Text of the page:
Photo: James Jordan PhotographyRichard Wheeler and James McCabe (GBR) - EBTC 2013
There cannot be many nationalities around the world more enthusiastic about beach games than the British or who love their tennis as much as they do, so the decision to stage the European Beach Tennis Championships in Brighton for a second consecutive year from August 8-10 is, in some ways, a logical one.
However, while they may need little excuse to pick up a bat or ball at the very first sight of sand, the British are little more than rookies when it comes to competitive beach tennis with just a couple of hundred people trying their hand at the sport compared to the thousands who actually play it regularly – many of them professionally – in countries like Italy and Brazil.
Consequently, don’t expect the British to be vying for the top honours among the 22 nations – two more than last year - competing at the Yellowave in Brighton, where the newly-crowned world champions Italy will be seeking to defend the three titles they won last year.
One can, however, expect a typically gutsy effort from the home nation, of the type that saw them narrowly avoid the wooden spoon at the world team championship at Moscow last month when Richard Wheeler, from Shropshire, was part of a three-strong team.
Returning to Brighton should revive some happy memories of last year when with the help of “a lot of British noise” Wheeler and James McCabe beat the Lithuanians in straight sets in their opening match in the men’s doubles.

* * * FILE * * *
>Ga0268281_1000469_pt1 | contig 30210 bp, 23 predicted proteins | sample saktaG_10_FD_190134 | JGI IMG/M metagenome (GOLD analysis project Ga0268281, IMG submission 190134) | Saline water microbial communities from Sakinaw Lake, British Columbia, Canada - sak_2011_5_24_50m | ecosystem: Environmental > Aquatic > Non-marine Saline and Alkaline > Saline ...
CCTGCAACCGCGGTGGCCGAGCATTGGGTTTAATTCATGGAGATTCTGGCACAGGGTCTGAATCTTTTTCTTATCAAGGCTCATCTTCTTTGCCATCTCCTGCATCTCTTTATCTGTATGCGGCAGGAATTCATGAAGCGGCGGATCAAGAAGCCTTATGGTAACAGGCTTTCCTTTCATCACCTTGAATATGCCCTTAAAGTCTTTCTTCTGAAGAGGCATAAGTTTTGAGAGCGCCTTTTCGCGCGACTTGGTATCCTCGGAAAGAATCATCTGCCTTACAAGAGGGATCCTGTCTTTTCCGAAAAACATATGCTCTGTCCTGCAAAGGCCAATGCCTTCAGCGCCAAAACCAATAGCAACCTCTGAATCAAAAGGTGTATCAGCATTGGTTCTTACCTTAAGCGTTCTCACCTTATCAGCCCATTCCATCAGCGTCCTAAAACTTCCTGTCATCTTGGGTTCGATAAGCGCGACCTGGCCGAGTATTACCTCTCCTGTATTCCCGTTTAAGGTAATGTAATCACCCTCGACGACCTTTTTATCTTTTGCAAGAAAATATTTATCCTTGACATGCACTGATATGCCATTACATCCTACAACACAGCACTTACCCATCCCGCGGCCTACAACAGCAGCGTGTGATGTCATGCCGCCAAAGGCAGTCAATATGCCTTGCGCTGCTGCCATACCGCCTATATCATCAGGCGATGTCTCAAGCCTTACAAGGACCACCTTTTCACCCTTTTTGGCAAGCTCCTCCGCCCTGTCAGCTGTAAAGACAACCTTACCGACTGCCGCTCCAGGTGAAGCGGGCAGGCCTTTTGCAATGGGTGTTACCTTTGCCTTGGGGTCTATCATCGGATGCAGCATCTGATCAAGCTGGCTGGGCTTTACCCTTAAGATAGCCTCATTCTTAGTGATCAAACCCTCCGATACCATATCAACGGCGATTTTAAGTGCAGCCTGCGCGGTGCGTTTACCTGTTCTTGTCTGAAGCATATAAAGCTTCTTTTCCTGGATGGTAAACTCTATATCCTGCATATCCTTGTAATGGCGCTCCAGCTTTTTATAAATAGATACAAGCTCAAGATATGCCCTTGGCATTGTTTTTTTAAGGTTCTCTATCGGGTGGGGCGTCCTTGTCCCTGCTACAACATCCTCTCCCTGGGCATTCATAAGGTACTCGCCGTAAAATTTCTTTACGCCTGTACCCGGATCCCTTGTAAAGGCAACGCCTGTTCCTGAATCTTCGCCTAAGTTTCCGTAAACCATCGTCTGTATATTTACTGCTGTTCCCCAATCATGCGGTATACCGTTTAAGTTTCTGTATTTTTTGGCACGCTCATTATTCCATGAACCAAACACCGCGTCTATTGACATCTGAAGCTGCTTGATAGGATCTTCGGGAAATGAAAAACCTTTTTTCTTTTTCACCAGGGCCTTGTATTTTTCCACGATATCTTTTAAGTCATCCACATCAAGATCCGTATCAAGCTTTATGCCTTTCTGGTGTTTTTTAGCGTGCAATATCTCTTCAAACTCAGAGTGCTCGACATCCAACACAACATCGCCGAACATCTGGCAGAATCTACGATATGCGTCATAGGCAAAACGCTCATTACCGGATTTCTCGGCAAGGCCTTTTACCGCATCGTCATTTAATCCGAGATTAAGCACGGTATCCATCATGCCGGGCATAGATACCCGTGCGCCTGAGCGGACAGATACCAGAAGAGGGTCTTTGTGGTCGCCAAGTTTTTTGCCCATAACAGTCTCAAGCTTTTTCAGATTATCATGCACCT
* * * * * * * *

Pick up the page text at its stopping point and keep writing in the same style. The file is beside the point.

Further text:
Unfortunately, British players are at a major disadvantage in terms of facilities and location – not to mention weather. Wheeler was born and bred in Wolverhampton, which, as he says, “is about as far from a beach as you could possibly be in England”.
As a young boy he enjoyed nothing more than diving around on the beach on holiday in Devon so beach tennis seemed a natural fit for the tennis coach when he discovered it four years ago. And it was another two years before he took the sport up seriously. He would love to play more often, but at the moment there just isn’t the opportunity. The sport in the UK needs more courts, preferably permanent ones.
“The interest in beach tennis is small at the moment in the UK with a few pockets of people playing around the south coast and in the Midlands,” he says, “but everybody who does try the sport thinks it’s an absolutely fantastic sport, played in a very relaxed atmosphere.
“It’s certainly competitive when you get on court, but it’s just that the environment is different with the music and occasionally barbecues. You socialise with the opposition which maybe in the tennis world you wouldn’t do.”
The sport is a lot easier to play than tennis as a beginner. Some of the shots and techniques are quite different to what one might see at Wimbledon; for example, the volley is more of a pushed shot than a blocked one. Agility, reactions and a good touch, mixed with a bit of power, are the prerequisites, says Wheeler.
“I think it’s a sport that would work in the Olympics and people who’ve seen it are surprised how entertaining it is to watch,” he says. “I think it could work on television.”
With their volleying skills, Wheeler reckons Tim Henman and Greg Rusedski would be quite useful at it. But as someone who loves to dive around on the sand himself, he believes the tennis player most ideally suited of all would have been Boris Becker – “maybe he could still pull it off now”.